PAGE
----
Remember before the season started how most basketball pundits thought Phil Jackson would be able to talk Steve Kerr into coaching the New York Knicks? Remember how it would be the start to some tremendous rebuild in Madison Square Garden? Of course you do, we all do. We all remember those assumptions because it was nothing short of hilarious when the often pompous, Phil Jackson, did not get his way. Steve Kerr realized his opportunities, weighed his options and apparently has made the right choice. Instead of inheriting a headache in New York, he inherited a basketball team in Golden State.
The Golden State Warriors were already a playoff team when Kerr took the job, but nobody expected Kerr to lead them to what is now the NBA’s best record. Last year, while coached by Mark Jackson, the Warriors were sixth in the Western Conference with a 51-31 record; Kerr has the team positioned to finish first and with well over 60 wins.
In December when asked about his coaching style, Kerr said :” I like humor, I like to keep things loose. . .the way I’m coaching is the totality of my experience under a lot of different people; you sort of take a little from each person. But what they told me is that you have to be yourself.”
It seems that Kerr has also let the excitable youth on his team be themselves as well. The Warriors roster is led by the “Splash Brothers” – Stephen Curry and Klay Thompson. Thompson is averaging 21.7 points per game while Stephen Curry is an MVP candidate this year averaging 23.7 points and 7.9 assists a game. This talented back court, which knocks down the three-point shot at a 43% rate is the back bone of a squad primed for a deep playoff run. The health of center Andrew Bogut is always a cause for concern with the Warriors, but their front court is formidable with Harrison Barnes and the emerging play of Draymond Green. Because of the team’s lead in the West, Kerr has been able to bench some of his starters for games and let his back ups earn some starts (very Popovichian of him). Even then, when you bench guys to start ones named David Lee and Andre Iguodala – how far can the drop-off really be?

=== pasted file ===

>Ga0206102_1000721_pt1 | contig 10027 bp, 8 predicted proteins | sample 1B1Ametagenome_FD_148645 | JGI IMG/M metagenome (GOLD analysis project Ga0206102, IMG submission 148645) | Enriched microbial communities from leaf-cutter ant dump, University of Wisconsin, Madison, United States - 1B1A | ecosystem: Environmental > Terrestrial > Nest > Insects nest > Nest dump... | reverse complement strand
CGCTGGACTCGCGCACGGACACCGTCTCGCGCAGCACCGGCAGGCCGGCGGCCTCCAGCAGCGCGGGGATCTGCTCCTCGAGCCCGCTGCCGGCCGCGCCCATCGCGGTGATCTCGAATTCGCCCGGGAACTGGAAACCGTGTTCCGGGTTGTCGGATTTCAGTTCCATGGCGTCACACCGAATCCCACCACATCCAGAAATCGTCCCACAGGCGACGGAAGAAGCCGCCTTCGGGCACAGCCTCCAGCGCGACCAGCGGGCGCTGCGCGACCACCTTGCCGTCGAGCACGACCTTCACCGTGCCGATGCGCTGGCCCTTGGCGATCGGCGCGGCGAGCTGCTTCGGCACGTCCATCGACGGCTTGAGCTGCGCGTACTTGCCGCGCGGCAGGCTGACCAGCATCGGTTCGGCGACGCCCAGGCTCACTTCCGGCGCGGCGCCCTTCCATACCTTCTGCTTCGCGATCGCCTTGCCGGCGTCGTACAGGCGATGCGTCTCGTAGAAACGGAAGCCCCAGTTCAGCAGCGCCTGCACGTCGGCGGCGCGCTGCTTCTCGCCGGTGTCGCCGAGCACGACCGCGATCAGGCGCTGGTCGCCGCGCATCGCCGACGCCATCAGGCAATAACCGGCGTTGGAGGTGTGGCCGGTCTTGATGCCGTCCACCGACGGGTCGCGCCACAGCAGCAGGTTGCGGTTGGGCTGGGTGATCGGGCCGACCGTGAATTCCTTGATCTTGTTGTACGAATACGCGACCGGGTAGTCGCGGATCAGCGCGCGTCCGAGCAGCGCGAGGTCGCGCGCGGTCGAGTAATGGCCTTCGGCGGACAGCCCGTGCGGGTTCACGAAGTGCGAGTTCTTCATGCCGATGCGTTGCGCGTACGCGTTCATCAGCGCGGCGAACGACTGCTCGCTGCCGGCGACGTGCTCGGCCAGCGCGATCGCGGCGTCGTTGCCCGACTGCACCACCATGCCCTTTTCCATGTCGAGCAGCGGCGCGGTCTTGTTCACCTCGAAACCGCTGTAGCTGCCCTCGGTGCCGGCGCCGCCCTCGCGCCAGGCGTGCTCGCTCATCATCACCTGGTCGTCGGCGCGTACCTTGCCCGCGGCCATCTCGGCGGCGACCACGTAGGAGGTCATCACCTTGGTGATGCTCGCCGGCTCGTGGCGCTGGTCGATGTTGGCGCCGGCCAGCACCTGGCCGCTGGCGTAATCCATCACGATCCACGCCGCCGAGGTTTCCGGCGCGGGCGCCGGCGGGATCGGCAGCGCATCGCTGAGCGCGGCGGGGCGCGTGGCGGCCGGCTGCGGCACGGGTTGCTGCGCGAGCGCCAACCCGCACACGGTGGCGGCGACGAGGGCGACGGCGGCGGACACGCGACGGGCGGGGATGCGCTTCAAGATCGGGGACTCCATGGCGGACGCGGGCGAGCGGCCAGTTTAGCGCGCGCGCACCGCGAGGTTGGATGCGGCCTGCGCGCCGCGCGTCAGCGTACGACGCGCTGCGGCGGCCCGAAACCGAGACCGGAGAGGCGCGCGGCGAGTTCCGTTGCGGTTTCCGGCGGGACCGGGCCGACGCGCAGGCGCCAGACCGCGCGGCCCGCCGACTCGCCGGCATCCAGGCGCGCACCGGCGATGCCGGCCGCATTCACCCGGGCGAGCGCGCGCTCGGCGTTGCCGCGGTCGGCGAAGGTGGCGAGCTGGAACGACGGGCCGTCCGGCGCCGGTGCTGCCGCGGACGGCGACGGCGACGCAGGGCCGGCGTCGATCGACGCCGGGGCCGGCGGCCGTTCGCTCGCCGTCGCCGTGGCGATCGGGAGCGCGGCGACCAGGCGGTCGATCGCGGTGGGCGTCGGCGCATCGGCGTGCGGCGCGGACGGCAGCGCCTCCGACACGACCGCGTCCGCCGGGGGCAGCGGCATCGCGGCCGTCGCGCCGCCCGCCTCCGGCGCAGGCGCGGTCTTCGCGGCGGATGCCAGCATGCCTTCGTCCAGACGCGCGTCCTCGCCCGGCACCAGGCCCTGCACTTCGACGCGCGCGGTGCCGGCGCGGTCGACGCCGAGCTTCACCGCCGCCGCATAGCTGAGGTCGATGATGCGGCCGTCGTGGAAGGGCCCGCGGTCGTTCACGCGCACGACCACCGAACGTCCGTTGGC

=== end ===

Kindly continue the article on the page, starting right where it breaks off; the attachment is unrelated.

Back to Kerr though.
Keep in mind that Kerr is looking and doing great there in Golden State but how good would he have looked if he took the job in New York? The truth is, Kerr inherited a squad most first year coaches don’t get the opportunity to coach. Whatever Mark Jackson was doing there previously needed to be adjusted and Kerr did just that. Another truth is, not just anybody can do the job that Kerr has done. It takes a lot to coach a team up to the next level, especially if there wasn’t any previous ground work put in by the head coach. Kerr made all the adjustments to help get this team to reach their potential. Once again though – this roster is loaded.
Would we be singing the praises to Kerr if he was in New York? Probably not. Most likely not. Definitely wouldn’t have. The reason being – New York just isn’t that good. Kerr would’ve been given the “he’s a first year coach” or “he’s awful” treatment that poor Derrick Fisher is getting in the Big Apple.
Before people start crowning Kerr as the “next great coach” in the NBA – let’s just call it what it is: A smart basketball mind who found a perfect fit.